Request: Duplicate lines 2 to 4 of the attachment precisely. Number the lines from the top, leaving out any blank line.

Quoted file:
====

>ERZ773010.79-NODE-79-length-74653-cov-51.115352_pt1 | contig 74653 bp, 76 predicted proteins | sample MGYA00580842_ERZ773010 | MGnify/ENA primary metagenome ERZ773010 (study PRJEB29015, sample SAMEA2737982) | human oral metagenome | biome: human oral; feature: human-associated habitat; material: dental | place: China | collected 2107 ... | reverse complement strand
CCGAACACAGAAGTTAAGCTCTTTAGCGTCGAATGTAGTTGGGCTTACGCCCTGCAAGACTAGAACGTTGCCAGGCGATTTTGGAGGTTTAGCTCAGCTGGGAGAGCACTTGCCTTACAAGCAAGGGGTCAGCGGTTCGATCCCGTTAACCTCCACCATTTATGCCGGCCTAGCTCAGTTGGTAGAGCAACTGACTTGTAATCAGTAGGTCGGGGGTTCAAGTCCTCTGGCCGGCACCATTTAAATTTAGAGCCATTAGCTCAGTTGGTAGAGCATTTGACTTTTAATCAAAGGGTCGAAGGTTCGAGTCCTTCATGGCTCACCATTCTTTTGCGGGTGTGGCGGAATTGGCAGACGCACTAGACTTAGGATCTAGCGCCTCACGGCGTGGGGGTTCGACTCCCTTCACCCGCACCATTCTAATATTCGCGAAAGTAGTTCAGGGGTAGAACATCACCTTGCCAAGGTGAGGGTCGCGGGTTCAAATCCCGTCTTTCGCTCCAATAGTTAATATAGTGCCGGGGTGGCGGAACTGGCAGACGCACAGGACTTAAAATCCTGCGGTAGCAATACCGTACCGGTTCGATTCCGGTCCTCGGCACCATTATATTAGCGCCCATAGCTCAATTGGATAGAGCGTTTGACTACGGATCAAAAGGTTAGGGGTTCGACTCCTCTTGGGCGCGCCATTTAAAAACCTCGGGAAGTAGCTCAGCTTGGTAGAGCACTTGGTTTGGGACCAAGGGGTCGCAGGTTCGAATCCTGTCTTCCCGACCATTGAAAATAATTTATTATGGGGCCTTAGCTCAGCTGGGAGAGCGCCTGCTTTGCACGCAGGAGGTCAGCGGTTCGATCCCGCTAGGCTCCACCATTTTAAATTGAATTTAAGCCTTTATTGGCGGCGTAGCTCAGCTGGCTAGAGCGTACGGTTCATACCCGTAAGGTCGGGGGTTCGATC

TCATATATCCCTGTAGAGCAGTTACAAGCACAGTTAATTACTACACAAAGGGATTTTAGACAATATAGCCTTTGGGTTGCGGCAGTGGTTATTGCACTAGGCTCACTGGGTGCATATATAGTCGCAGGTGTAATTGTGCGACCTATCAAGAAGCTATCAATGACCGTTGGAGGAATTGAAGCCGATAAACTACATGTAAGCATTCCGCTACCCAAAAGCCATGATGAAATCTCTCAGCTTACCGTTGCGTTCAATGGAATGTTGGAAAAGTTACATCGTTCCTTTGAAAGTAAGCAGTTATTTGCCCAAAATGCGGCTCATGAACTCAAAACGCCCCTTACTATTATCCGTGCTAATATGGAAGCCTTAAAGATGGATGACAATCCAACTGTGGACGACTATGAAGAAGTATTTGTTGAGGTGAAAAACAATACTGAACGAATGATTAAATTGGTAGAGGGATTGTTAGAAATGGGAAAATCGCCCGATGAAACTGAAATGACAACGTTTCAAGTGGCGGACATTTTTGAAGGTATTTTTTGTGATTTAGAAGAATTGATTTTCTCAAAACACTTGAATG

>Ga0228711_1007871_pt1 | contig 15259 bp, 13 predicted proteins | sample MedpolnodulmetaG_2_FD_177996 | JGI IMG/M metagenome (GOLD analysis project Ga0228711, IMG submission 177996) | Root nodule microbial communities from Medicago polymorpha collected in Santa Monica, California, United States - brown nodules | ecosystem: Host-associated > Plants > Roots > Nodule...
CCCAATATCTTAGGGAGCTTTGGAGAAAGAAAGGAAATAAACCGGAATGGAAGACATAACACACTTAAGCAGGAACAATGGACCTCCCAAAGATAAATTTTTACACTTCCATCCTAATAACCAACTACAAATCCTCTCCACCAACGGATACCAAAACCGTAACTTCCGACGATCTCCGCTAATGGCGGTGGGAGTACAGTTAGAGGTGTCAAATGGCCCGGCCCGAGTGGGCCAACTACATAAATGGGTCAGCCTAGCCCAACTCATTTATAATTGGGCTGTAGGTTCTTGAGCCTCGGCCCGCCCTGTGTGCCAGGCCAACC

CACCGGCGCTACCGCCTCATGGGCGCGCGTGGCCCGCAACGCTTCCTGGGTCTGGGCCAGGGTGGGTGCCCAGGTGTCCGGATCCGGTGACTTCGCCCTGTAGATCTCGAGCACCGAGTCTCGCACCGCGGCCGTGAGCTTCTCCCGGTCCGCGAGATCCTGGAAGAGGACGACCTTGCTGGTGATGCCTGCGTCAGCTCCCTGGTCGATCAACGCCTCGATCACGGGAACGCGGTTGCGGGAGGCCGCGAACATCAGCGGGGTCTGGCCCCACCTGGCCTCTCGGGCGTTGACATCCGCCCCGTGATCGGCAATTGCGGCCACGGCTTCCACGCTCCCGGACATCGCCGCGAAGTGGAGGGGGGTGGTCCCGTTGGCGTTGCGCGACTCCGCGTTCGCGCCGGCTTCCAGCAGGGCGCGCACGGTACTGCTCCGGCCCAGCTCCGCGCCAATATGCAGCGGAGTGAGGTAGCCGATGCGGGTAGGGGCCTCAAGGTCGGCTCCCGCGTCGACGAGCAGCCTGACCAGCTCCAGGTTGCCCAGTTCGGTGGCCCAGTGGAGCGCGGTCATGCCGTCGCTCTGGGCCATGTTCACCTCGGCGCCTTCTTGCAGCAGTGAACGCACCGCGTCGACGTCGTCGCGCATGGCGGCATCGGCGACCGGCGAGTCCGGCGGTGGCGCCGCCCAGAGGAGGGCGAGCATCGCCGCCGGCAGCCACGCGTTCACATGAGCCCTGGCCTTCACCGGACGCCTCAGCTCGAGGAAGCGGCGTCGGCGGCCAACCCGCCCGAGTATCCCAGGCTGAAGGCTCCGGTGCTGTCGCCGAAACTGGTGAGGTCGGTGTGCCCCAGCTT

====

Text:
CCGAACACAGAAGTTAAGCTCTTTAGCGTCGAATGTAGTTGGGCTTACGCCCTGCAAGACTAGAACGTTGCCAGGCGATTTTGGAGGTTTAGCTCAGCTGGGAGAGCACTTGCCTTACAAGCAAGGGGTCAGCGGTTCGATCCCGTTAACCTCCACCATTTATGCCGGCCTAGCTCAGTTGGTAGAGCAACTGACTTGTAATCAGTAGGTCGGGGGTTCAAGTCCTCTGGCCGGCACCATTTAAATTTAGAGCCATTAGCTCAGTTGGTAGAGCATTTGACTTTTAATCAAAGGGTCGAAGGTTCGAGTCCTTCATGGCTCACCATTCTTTTGCGGGTGTGGCGGAATTGGCAGACGCACTAGACTTAGGATCTAGCGCCTCACGGCGTGGGGGTTCGACTCCCTTCACCCGCACCATTCTAATATTCGCGAAAGTAGTTCAGGGGTAGAACATCACCTTGCCAAGGTGAGGGTCGCGGGTTCAAATCCCGTCTTTCGCTCCAATAGTTAATATAGTGCCGGGGTGGCGGAACTGGCAGACGCACAGGACTTAAAATCCTGCGGTAGCAATACCGTACCGGTTCGATTCCGGTCCTCGGCACCATTATATTAGCGCCCATAGCTCAATTGGATAGAGCGTTTGACTACGGATCAAAAGGTTAGGGGTTCGACTCCTCTTGGGCGCGCCATTTAAAAACCTCGGGAAGTAGCTCAGCTTGGTAGAGCACTTGGTTTGGGACCAAGGGGTCGCAGGTTCGAATCCTGTCTTCCCGACCATTGAAAATAATTTATTATGGGGCCTTAGCTCAGCTGGGAGAGCGCCTGCTTTGCACGCAGGAGGTCAGCGGTTCGATCCCGCTAGGCTCCACCATTTTAAATTGAATTTAAGCCTTTATTGGCGGCGTAGCTCAGCTGGCTAGAGCGTACGGTTCATACCCGTAAGGTCGGGGGTTCGATC

TCATATATCCCTGTAGAGCAGTTACAAGCACAGTTAATTACTACACAAAGGGATTTTAGACAATATAGCCTTTGGGTTGCGGCAGTGGTTATTGCACTAGGCTCACTGGGTGCATATATAGTCGCAGGTGTAATTGTGCGACCTATCAAGAAGCTATCAATGACCGTTGGAGGAATTGAAGCCGATAAACTACATGTAAGCATTCCGCTACCCAAAAGCCATGATGAAATCTCTCAGCTTACCGTTGCGTTCAATGGAATGTTGGAAAAGTTACATCGTTCCTTTGAAAGTAAGCAGTTATTTGCCCAAAATGCGGCTCATGAACTCAAAACGCCCCTTACTATTATCCGTGCTAATATGGAAGCCTTAAAGATGGATGACAATCCAACTGTGGACGACTATGAAGAAGTATTTGTTGAGGTGAAAAACAATACTGAACGAATGATTAAATTGGTAGAGGGATTGTTAGAAATGGGAAAATCGCCCGATGAAACTGAAATGACAACGTTTCAAGTGGCGGACATTTTTGAAGGTATTTTTTGTGATTTAGAAGAATTGATTTTCTCAAAACACTTGAATG

>Ga0228711_1007871_pt1 | contig 15259 bp, 13 predicted proteins | sample MedpolnodulmetaG_2_FD_177996 | JGI IMG/M metagenome (GOLD analysis project Ga0228711, IMG submission 177996) | Root nodule microbial communities from Medicago polymorpha collected in Santa Monica, California, United States - brown nodules | ecosystem: Host-associated > Plants > Roots > Nodule...